Express, inform, enchant

The magic of illustration

GETTING people to read is the goal of plain language. Sometimes, nothing works better than an illustration. Long before humans invented writing, they were expressing themselves in pictures. The astonishing paintings in the Chauvet Cave of France are testimony to this basic human need. With the arrival of digital technologies, today's images play an increasingly prominent role in how we communicate.

Something new in the world: the 32,000-year-old paintings in the Chauvet Cave mark the appearance of the first human illustrators.

The particular pleasure afforded by illustrations comes from the brain's own use of images to keep track of things. An illustration, by drawing on memory, stands for something and makes it vivid and present in a way that even a thousand words cannot. Even abstract art, like music, can bring to life impressions and feelings we have stored in memory.

Illustrations and text

After ancient Egyptians began writing, they lavishly illustrated their hieroglyphic texts with pictures. Both Judaism and Islam forbade the use of human images but often decorated their texts with other illustrations.

A woodblock page from the 15th-century Poor People's Bible

The Chinese invented paper in the second century A.D. and soon after began using woodcuts to print text illustrated with pictures. Printing with woodcuts on paper reached the Middle East in the 8th century and Europe by the 12th century. Medieval Europe eagerly embraced illustrations in Bibles and stained glass.

In the early 18th century, William Hogarth, an English painter, printmaker, and editorial cartoonist, pioneered western sequential art. His work ranged from realistic portraits to comic-strip-like pictures called "modern moral subjects." By the late 19th century, woodcuts had brought into households of Europe and America a range and quality of illustration—and a consciousness of illustration—that no society had ever experienced.

During the same period, photography, lithography, photogravure, and rotogravure all arrived. Printers snapped them up and made newspapers, mass-market magazines, and illustrated books the dominant media of public life.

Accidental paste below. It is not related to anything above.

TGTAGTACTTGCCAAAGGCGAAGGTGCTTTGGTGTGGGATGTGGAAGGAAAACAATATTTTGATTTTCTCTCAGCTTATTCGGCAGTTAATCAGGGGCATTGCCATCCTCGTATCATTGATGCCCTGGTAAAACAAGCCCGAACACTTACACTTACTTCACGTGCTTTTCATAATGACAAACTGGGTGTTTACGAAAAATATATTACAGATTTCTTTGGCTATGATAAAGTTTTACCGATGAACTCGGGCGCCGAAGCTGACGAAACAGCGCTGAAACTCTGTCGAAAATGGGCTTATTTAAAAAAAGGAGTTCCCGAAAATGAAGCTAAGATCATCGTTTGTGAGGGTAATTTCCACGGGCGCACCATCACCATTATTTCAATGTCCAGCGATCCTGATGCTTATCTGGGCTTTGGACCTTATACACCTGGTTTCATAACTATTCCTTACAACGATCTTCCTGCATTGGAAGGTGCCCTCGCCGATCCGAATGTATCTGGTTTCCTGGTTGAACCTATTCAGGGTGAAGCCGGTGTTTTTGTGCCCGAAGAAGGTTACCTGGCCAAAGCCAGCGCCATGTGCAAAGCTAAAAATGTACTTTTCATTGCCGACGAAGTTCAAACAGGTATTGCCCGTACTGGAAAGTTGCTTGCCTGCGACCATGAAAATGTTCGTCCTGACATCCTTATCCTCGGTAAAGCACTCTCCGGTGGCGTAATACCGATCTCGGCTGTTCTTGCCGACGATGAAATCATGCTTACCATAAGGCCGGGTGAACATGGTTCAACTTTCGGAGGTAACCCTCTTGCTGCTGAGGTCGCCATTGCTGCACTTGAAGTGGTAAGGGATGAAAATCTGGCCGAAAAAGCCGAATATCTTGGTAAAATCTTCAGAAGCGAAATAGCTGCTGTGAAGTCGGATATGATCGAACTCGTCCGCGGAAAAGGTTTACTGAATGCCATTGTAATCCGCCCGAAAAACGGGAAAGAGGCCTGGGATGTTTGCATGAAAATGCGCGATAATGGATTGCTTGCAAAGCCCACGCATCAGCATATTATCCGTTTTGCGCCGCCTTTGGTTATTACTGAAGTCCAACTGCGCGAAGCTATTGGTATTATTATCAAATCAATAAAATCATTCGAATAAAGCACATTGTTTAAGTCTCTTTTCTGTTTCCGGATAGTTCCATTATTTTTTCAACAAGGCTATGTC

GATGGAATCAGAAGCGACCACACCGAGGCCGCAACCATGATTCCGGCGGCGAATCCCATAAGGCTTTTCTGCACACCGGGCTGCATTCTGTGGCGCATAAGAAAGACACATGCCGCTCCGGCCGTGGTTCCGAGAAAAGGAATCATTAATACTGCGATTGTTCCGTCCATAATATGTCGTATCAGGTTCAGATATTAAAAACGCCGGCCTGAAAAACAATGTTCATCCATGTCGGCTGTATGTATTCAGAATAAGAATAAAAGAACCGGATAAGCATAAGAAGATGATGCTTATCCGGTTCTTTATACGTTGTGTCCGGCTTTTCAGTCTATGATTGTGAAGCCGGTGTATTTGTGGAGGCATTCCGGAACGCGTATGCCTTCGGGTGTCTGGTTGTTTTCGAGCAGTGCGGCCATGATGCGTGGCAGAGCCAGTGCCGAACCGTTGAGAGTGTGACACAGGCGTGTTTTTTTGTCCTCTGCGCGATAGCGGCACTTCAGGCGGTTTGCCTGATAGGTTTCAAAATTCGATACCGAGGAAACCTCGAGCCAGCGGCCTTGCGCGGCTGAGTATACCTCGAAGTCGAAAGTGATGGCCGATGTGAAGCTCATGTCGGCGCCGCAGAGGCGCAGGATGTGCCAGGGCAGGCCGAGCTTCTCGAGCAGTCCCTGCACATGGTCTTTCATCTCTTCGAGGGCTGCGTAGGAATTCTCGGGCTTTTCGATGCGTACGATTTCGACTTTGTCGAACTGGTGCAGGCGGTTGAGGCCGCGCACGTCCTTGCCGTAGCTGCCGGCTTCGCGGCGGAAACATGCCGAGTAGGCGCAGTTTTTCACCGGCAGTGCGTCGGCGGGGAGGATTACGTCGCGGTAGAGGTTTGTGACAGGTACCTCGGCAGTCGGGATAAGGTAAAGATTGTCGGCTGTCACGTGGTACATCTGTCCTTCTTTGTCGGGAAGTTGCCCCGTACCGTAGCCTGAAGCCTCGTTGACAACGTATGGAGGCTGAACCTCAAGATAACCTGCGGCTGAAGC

Illustrated children's books

Cover of Sing a Song For SixpenceOne of Caldecott's famous picture books: a perfect marriage of text and pictures.

The revolution in printed graphics helped transform children's books from moral probity to madcap fun. Leading this revolution was Britain's Randolph Caldecott, who was followed by other famous children's illustrators and writers such as Lewis Carroll, L. Frank Baum, Kate Greenaway, Leonard Leslie Brooke, and Beatrix Potter.

What they achieved was a perfect marriage of text and pictures. Viewed serially from page to page, they had a rhythmic progression, what Maurice Sendak called "a sense of music and dance." In the United States, the American Library Association named their annual award for best picture book after Caldecott.


Cover of Spiderman comicsA Spider-Man cover: a boon for teachers and expanding our definition of literacy.

Swiss teacher Rodolphe Töpffer and Britain's Punch magazine are credited for creating the comics.

Töpffer wrote that to make a picture story, "You must actually invent some kind of play, where the parts are arranged by plan and form a satisfactory whole. You do not merely pen a joke or put a refrain in couplets. You make a book: good or bad, sober or silly, crazy or sound in sense."

Although many still regard comics as juvenile, junk literature, educators have long recognized their importance. Increasing the range of texts available in the classroom can lead students into a lifelong habit of reading and learning.

Children are not the only ones reading comics. They remain popular among a wide range of people, from young males in their twenties and thirties who read the superheroes to a rapidly growing audience of manga readers, especially among adolescent girls. A quarter of seniors in college still read comics.

Stergio Botzakis wrote about what adults get out of comics in the Journal of Adolescent and Adult Literacy. He says,"Comic-book reading is an example of out-of-school activities that enrich our definition of literacy." Botzakis found that adult readers of comics were gaining meaning, expertise, connoisseurship, mental development, and enlightenment. They were taking part in mental exercises that are part of the "arts of existence."

The world of manga

Example of manga pageA recent manga cover: getting people to read the world over.